“The Bell Jar” by Sylvia Plath BOOK REVIEW

The Bell Jar

Year of Publication Date: 2008 (first published in 1963)

Publisher: Faber and Faber

ISBN: 9780571268863

Genre: Classics, feminism, mental health

Strong Point: The book’s atmosphere is suffocating, mimicking the mood Esther’s mind. So you really feel like a part of the main character’s mind.

Weak Point: It took a while for for me to really get inside the story. But it can just be me!

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Goodreads Rating: ⭐️⭐️⭐️⭐️ (4.01/5)

Read book blurb here


This book has grown on me. I started to read it thinking it was very boring and depressing but as the story develops in the second part of the book, I found myself reaching for it to know what was going on with Esther Greenwood.

I can relate to many parts of Esther’s life, so her “sufferings” have touched me very deeply in numerous parts of the book. There are even some sentences that Esther says that I myself have repeated a lot of times. The image of the Bell Jar is quite accurate, as it describes perfectly the feeling of suffocation one may feel staying “under it”.

The knowledge that the author committed suicide shortly after the publication of the book made the reading quite uncomfortable at times as I sometimes had the feeling that what I was reading was, in fact, Plath’s diary and not a fiction book.

Anyway, I strongly recommend this book as it is beautifully written in a very elegant style and it depicts very accurately the way society behaves with mental illnesses and those who suffer them, even nowadays.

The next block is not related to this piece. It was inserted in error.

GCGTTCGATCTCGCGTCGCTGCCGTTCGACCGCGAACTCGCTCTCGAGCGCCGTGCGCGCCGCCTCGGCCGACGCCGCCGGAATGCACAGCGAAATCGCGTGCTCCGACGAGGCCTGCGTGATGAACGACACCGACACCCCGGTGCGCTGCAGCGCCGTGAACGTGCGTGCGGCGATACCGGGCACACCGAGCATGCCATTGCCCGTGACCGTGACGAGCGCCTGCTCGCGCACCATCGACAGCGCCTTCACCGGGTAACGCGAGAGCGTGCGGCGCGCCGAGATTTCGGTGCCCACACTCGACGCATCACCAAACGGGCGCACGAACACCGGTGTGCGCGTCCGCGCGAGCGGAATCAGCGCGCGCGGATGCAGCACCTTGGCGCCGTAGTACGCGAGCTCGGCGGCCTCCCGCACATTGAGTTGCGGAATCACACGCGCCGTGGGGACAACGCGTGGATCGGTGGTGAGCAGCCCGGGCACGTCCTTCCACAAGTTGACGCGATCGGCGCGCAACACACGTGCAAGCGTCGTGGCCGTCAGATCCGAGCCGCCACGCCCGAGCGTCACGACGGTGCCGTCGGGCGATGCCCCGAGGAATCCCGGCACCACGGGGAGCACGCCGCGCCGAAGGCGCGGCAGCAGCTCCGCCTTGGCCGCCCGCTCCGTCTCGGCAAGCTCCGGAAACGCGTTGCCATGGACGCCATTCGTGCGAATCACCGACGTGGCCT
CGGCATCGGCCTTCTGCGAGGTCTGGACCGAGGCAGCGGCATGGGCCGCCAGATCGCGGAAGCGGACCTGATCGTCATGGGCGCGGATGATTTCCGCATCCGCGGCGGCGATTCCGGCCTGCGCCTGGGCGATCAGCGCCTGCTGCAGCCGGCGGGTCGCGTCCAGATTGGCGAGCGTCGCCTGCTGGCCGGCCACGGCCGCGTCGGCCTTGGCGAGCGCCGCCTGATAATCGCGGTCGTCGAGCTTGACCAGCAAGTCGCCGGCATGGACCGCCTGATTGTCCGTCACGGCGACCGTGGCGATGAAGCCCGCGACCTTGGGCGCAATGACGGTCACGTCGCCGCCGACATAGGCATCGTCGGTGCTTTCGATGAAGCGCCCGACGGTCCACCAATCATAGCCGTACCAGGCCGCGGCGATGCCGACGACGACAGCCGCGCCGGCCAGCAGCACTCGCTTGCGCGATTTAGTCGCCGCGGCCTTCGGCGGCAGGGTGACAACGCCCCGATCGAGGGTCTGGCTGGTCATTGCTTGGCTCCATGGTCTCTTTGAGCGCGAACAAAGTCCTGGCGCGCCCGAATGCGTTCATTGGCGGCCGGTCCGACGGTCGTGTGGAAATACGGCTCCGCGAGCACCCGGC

The parts where Esther depicts the electroshocks she receives as a treatment to “cure” her are quite frightening and made me realize that these things used to happen not so long ago, that those types of “treatments” where used in mentally-ill patients, and how wrong this all was.


It is thanks to this book that I have discovered Sylvia Plath, the person. After having read this book, I have been seeking out information about her work, her life, and its sad end. 

Furthermore, I also lost my father when I was very young, so Sylvia’s feelings about this sad part of her life are also my own. Plus I also struggle with my mental health (don’t we all?).


This book can be quite hard to read. Its subject matter is a delicate one, and if you are struggling with depression and suicide right now, this may not be the book for you, as it can be a huge trigger. And please, seek for help immediately. Don’t leave it for tomorrow. You can get better!! I speak from experience. 

However, if you feel like reading it, I think it would be a good experience. The topics of the book are still to the point nowadays. The way mental illnesses are medically treated and seen by the people today are, thanks God, quite different to when the book was published. However, there is still a very long way to go with mental issues.

In addition to all this, Sylvia’s style is beautiful, very elaborate (She is, first of all, a poet) and although sometimes I was a little bit lost specially with the many descriptions, the reading is still worth it. I assumed this was somehow Plath’s intention, as a way to showing us the chaos in Esther’s mind.

And it even contains some instances of dark humour. What else can we ask for?